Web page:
I was abruptly awoken yesterday by a “PMS day.” A Richter-like force, brimming under the surface, evidenced by the stomping, grumbling, and frustration that accompanies this phenomenon. As a husband, I’m grateful for the warning signs; I can
hide prepare accordingly.
It’s not hard to see change when it’s upon us. Identifying it ahead of time is a little bit trickier, but not much. The signs, like a grouchy wife, are often there if we care to look.
I have often wondered if the average Joe in the midst of the Industrial Revolution ever looked around and noticed the change that was coming?
The amazing changes witnessed since the late 1700’s are easily understood in hindsight. What is not commonly understood (in large part because we’re in the midst of it) is thattoday we stand on the brink of a technological revolution that will fundamentally alter the way we live work and play.
But first, to understand the future we need to look to the past.
Let’s take the aforementioned Industrial Revolution, which can be broken down into 3 key areas of innovation and disruption:
The First Stage
The first stage of the Industrial Revolution, around 1780, entailed harnessing steam power. Remember those old steam trains and water mills seen now only in children’s books and third world hell holes? Well, what they did was mechanize production, resulting in huge advances in manufacturing.
The Second Stage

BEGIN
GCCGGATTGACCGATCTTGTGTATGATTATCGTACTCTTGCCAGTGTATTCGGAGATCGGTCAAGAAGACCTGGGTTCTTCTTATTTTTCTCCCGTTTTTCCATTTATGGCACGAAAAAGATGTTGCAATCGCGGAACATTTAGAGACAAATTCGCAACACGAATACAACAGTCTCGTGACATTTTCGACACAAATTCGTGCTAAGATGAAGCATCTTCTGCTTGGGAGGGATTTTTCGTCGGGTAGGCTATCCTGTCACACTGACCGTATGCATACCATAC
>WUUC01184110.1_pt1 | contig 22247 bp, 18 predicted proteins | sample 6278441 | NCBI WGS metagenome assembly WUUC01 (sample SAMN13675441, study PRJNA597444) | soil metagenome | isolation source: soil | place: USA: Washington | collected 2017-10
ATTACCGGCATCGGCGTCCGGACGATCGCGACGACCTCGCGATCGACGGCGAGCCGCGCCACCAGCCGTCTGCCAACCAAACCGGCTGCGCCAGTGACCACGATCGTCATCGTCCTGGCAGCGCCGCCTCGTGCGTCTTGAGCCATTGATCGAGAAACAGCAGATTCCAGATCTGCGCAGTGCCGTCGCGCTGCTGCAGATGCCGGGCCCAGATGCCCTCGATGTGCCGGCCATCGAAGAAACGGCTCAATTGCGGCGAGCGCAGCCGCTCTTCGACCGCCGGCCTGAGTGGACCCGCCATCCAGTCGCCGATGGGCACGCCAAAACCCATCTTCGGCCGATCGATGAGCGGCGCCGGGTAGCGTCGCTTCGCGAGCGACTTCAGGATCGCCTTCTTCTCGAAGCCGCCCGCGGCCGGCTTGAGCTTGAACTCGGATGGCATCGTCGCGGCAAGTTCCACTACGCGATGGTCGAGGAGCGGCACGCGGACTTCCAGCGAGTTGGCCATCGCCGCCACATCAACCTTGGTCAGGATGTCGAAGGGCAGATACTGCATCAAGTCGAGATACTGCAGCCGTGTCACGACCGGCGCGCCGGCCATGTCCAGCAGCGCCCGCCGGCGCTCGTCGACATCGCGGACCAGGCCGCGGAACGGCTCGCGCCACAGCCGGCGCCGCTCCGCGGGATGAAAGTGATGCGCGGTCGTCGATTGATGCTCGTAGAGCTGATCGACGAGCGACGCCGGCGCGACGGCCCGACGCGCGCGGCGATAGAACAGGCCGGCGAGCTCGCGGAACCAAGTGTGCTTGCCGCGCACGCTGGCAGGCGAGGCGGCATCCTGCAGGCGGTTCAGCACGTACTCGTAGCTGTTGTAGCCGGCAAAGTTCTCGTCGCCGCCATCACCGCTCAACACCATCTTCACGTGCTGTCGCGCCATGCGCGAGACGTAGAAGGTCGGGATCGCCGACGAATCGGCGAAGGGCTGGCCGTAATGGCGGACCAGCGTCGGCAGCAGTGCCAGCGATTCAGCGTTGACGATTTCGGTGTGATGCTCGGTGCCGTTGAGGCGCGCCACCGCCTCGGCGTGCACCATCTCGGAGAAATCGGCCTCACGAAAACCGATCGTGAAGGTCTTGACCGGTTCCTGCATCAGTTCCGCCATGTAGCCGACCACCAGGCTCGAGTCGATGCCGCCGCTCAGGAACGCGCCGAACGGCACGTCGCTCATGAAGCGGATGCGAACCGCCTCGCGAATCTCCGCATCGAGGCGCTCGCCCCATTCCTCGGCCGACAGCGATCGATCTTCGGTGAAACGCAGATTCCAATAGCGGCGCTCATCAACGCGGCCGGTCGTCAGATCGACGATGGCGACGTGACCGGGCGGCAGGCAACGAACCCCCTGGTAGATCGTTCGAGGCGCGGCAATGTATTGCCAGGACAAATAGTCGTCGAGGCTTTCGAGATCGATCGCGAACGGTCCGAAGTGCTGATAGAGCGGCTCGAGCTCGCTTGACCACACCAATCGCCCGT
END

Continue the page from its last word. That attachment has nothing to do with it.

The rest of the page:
Around 1870 electricity, which provided mechanization and production at a greatly increased level, in large part replaced steam.
The Third Stage
Around 1970 the use of information and electronics to amplify, enhance, and automate production came into the fold.
Fast forward to 2016 and what is upon us, and taking place at an exponential rate, is a revolution driven by a coalescing and a convergence of multiple technologies, each providing a magnifying effect on one another.
Just as an amazing chocolate cake requires a number of ingredients, today we have multiple ingredients (technologies) coming together and forming entirely new systems. In doing so, these technologies are completely replacing and disrupting existing industries, products and power structures.
It’s easily one of the most exciting and potentially frightening times to be an entrepreneur, investor and consumer. Frightening because expecting things to be the way they’ve always been is the most dangerous thing one can do; exciting because the tsunami-like shift of power and capital taking place at ever increasing speed affords incredible opportunity.